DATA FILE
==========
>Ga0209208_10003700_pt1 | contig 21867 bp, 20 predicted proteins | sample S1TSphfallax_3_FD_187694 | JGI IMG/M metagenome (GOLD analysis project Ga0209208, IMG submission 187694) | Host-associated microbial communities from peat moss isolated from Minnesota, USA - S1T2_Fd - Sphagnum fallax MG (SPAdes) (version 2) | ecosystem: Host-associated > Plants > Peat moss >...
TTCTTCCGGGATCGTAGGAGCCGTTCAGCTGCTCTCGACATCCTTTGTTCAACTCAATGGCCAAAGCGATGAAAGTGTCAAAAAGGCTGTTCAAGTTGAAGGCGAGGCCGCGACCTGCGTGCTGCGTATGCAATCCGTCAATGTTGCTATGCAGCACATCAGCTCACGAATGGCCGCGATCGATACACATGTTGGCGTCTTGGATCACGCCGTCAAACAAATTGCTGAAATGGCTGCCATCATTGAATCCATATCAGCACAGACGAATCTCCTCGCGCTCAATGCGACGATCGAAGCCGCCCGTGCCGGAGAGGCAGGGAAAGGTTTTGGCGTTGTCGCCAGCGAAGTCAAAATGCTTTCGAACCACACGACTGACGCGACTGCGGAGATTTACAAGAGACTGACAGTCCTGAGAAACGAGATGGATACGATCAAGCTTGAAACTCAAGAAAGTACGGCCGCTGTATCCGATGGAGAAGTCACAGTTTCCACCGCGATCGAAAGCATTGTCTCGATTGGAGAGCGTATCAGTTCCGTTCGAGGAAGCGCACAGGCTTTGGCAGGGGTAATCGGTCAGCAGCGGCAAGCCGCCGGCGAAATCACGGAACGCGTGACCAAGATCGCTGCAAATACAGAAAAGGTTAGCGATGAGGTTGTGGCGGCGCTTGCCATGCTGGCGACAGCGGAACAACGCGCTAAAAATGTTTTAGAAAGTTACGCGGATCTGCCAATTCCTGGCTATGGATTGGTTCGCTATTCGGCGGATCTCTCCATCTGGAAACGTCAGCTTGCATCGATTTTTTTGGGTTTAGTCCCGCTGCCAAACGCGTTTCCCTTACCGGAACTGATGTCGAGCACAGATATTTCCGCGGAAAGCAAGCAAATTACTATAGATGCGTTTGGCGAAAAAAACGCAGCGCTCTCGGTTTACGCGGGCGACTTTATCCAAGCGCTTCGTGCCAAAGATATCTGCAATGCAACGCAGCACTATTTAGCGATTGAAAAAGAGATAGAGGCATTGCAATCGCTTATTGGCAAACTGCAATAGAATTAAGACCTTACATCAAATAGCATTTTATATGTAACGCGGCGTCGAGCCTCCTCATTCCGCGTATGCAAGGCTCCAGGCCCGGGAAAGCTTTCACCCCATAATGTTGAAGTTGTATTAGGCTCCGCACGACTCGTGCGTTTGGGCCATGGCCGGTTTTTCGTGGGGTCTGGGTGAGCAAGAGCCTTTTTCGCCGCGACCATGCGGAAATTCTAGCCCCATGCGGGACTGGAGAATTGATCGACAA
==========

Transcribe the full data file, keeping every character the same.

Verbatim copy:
>Ga0209208_10003700_pt1 | contig 21867 bp, 20 predicted proteins | sample S1TSphfallax_3_FD_187694 | JGI IMG/M metagenome (GOLD analysis project Ga0209208, IMG submission 187694) | Host-associated microbial communities from peat moss isolated from Minnesota, USA - S1T2_Fd - Sphagnum fallax MG (SPAdes) (version 2) | ecosystem: Host-associated > Plants > Peat moss >...
TTCTTCCGGGATCGTAGGAGCCGTTCAGCTGCTCTCGACATCCTTTGTTCAACTCAATGGCCAAAGCGATGAAAGTGTCAAAAAGGCTGTTCAAGTTGAAGGCGAGGCCGCGACCTGCGTGCTGCGTATGCAATCCGTCAATGTTGCTATGCAGCACATCAGCTCACGAATGGCCGCGATCGATACACATGTTGGCGTCTTGGATCACGCCGTCAAACAAATTGCTGAAATGGCTGCCATCATTGAATCCATATCAGCACAGACGAATCTCCTCGCGCTCAATGCGACGATCGAAGCCGCCCGTGCCGGAGAGGCAGGGAAAGGTTTTGGCGTTGTCGCCAGCGAAGTCAAAATGCTTTCGAACCACACGACTGACGCGACTGCGGAGATTTACAAGAGACTGACAGTCCTGAGAAACGAGATGGATACGATCAAGCTTGAAACTCAAGAAAGTACGGCCGCTGTATCCGATGGAGAAGTCACAGTTTCCACCGCGATCGAAAGCATTGTCTCGATTGGAGAGCGTATCAGTTCCGTTCGAGGAAGCGCACAGGCTTTGGCAGGGGTAATCGGTCAGCAGCGGCAAGCCGCCGGCGAAATCACGGAACGCGTGACCAAGATCGCTGCAAATACAGAAAAGGTTAGCGATGAGGTTGTGGCGGCGCTTGCCATGCTGGCGACAGCGGAACAACGCGCTAAAAATGTTTTAGAAAGTTACGCGGATCTGCCAATTCCTGGCTATGGATTGGTTCGCTATTCGGCGGATCTCTCCATCTGGAAACGTCAGCTTGCATCGATTTTTTTGGGTTTAGTCCCGCTGCCAAACGCGTTTCCCTTACCGGAACTGATGTCGAGCACAGATATTTCCGCGGAAAGCAAGCAAATTACTATAGATGCGTTTGGCGAAAAAAACGCAGCGCTCTCGGTTTACGCGGGCGACTTTATCCAAGCGCTTCGTGCCAAAGATATCTGCAATGCAACGCAGCACTATTTAGCGATTGAAAAAGAGATAGAGGCATTGCAATCGCTTATTGGCAAACTGCAATAGAATTAAGACCTTACATCAAATAGCATTTTATATGTAACGCGGCGTCGAGCCTCCTCATTCCGCGTATGCAAGGCTCCAGGCCCGGGAAAGCTTTCACCCCATAATGTTGAAGTTGTATTAGGCTCCGCACGACTCGTGCGTTTGGGCCATGGCCGGTTTTTCGTGGGGTCTGGGTGAGCAAGAGCCTTTTTCGCCGCGACCATGCGGAAATTCTAGCCCCATGCGGGACTGGAGAATTGATCGACAA